Armando Reyes bided his time for nearly a year, waiting for the immigration service to reveal that its amnesty program was just a cruel trick. But, facing the deadline, Reyes took his place in line to sign up.

The Mexican-born Reyes and thousands of others jammed lines outside and inside U.S. Immigration and Naturalization Service offices nationwide Monday as the clock ticked toward Wednesday's midnight deadline for applying for amnesty and the right to become a U.S. citizen.By Monday, 1.2 million people had signed up under the program in the Western region, said Harold Ezell, INS western regional commissioner. Two million were expected to sign up nationwide, he said.

When asked on the NBC "Today" show why so many aliens had waited until the last minute, Ezell said, "Same reason that you didn't file your income tax until, like me, four o'clock on the fifteenth of April. Procastination is the biggest problem that we all face. And the illegal alien is no different."

In Miami, applicants lined up two days in advance to be assured help Monday morning. In Houston, they brought lawn chairs, ice chests and toys for the long wait. In Los Angeles, aliens conceded they had been putting it off, but now there was no time left for procrastination.

"I was afraid before, but now there's no more time to be scared," Reyes said, as he stood outside the Wilshire Boulevard office in Los Angeles, ready to apply for himself, his wife and two daughters.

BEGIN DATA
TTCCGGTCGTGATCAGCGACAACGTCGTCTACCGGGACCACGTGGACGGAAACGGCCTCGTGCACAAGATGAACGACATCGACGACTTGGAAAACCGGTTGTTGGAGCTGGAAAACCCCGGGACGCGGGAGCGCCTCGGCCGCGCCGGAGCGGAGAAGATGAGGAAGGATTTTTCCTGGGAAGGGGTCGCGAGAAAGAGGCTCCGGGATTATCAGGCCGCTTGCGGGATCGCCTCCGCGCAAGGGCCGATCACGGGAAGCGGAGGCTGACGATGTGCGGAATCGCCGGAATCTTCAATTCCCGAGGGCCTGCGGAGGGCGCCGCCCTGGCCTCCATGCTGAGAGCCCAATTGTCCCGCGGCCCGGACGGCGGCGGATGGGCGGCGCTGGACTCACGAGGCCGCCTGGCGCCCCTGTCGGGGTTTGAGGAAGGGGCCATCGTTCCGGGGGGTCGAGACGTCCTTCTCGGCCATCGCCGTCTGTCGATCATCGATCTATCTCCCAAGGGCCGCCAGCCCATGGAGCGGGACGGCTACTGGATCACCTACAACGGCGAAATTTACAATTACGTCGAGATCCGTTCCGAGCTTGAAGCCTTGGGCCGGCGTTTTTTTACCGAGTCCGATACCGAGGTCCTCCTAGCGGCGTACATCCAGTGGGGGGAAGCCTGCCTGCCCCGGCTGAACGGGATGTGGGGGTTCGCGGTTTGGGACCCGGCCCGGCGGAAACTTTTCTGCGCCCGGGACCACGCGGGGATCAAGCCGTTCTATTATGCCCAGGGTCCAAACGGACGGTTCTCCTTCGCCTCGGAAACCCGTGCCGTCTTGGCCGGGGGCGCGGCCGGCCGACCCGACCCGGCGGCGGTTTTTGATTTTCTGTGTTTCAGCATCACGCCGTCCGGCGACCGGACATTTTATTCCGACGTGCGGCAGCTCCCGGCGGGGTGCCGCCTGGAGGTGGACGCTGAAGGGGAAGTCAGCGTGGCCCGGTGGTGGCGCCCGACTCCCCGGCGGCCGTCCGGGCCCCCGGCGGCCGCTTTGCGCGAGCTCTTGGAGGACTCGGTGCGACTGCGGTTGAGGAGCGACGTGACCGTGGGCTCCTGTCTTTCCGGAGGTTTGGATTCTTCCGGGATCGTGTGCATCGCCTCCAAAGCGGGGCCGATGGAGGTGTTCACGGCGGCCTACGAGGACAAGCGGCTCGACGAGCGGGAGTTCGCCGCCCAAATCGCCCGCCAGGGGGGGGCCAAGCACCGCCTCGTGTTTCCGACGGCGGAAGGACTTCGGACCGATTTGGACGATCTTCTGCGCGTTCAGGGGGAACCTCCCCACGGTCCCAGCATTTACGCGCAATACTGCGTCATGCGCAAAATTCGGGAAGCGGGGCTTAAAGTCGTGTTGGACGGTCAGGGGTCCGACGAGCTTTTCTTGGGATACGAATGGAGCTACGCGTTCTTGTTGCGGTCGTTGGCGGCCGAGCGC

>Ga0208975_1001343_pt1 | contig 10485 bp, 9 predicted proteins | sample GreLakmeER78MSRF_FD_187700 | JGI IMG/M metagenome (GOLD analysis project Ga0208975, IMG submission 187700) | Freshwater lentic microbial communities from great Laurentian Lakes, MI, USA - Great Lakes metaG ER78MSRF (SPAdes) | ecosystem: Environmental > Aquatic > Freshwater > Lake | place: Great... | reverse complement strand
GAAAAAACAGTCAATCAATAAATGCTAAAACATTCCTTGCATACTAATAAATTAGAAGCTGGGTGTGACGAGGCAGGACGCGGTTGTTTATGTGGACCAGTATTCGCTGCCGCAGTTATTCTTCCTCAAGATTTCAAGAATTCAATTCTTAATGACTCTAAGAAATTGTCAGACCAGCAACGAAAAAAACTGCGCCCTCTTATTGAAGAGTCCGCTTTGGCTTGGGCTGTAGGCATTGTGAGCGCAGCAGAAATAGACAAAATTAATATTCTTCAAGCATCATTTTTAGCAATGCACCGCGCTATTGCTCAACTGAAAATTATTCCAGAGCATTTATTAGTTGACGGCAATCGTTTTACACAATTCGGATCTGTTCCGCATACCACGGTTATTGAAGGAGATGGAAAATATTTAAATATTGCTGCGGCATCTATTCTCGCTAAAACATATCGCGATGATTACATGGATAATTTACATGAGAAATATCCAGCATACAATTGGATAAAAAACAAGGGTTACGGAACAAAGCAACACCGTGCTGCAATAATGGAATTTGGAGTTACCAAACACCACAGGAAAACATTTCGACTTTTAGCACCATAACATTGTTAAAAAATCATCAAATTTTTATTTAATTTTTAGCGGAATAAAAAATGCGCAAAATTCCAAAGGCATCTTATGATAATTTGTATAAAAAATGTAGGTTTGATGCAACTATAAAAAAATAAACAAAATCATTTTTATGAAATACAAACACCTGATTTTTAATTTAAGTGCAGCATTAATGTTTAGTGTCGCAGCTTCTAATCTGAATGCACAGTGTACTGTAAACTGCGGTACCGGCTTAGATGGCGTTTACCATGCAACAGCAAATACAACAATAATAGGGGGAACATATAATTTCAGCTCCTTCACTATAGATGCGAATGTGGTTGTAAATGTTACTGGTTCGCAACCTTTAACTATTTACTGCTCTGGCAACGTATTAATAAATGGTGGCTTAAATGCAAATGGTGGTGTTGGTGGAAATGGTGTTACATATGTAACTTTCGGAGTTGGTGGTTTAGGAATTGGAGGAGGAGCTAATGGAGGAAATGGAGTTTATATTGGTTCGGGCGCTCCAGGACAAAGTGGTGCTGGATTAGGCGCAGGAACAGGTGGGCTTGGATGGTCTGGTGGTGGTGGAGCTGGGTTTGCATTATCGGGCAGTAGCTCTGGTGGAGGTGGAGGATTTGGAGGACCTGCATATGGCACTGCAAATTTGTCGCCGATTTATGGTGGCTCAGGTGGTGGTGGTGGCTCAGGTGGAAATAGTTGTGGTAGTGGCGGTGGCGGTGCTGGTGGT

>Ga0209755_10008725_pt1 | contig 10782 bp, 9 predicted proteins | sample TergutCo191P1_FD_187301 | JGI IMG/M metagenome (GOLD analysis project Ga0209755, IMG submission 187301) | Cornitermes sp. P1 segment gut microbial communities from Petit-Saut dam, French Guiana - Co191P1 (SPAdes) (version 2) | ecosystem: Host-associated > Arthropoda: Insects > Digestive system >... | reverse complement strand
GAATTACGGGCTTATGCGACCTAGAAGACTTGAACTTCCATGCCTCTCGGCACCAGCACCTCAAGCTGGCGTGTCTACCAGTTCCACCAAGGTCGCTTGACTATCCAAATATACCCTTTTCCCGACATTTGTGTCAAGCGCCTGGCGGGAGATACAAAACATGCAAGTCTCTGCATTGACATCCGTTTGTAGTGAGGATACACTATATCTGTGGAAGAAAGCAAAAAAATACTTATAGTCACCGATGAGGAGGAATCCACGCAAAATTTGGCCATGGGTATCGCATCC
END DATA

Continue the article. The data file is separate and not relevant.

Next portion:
"A good friend says it's not a trick, and now I realize I have to think of my family."

Reyes, 39, a janitor who came to the United States in 1978 from Aguas Calientes, said he easily assembled the papers needed to prove his family had lived here since Jan. 1, 1982, as required by the 1986 Immigration Reform and Control Act.

One of the authors of the legislation was in Los Angeles on Monday, and he sought to reassure those hoping for a life in the United States.

"Wednesday night at 12 o'clock we will take anyone in the line, all over the United States," said Sen. Alan Simpson, R-Wyo., who donned an ornate sombrero. "(They) will receive status in the United States that removes them from a fearful subculture of human beings."

In Miami, aliens began lining up as much as two days in advance in front of the Biscayne Boulevard office, agency spokesman Ray Dudley said.

"We had 600 people out there this morning," Dudley said Monday. "It wasn't healthy. We have no restroom facilities on the weekend, we have traffic problems, and and it's a danger to people."

Thousands of undocumented aliens queued up Monday outside the Houston INS office. At least 2,000 camped out Sunday night. One woman stood holding her baby in one arm and in the other, clutching amnesty documents that were longer than the infant.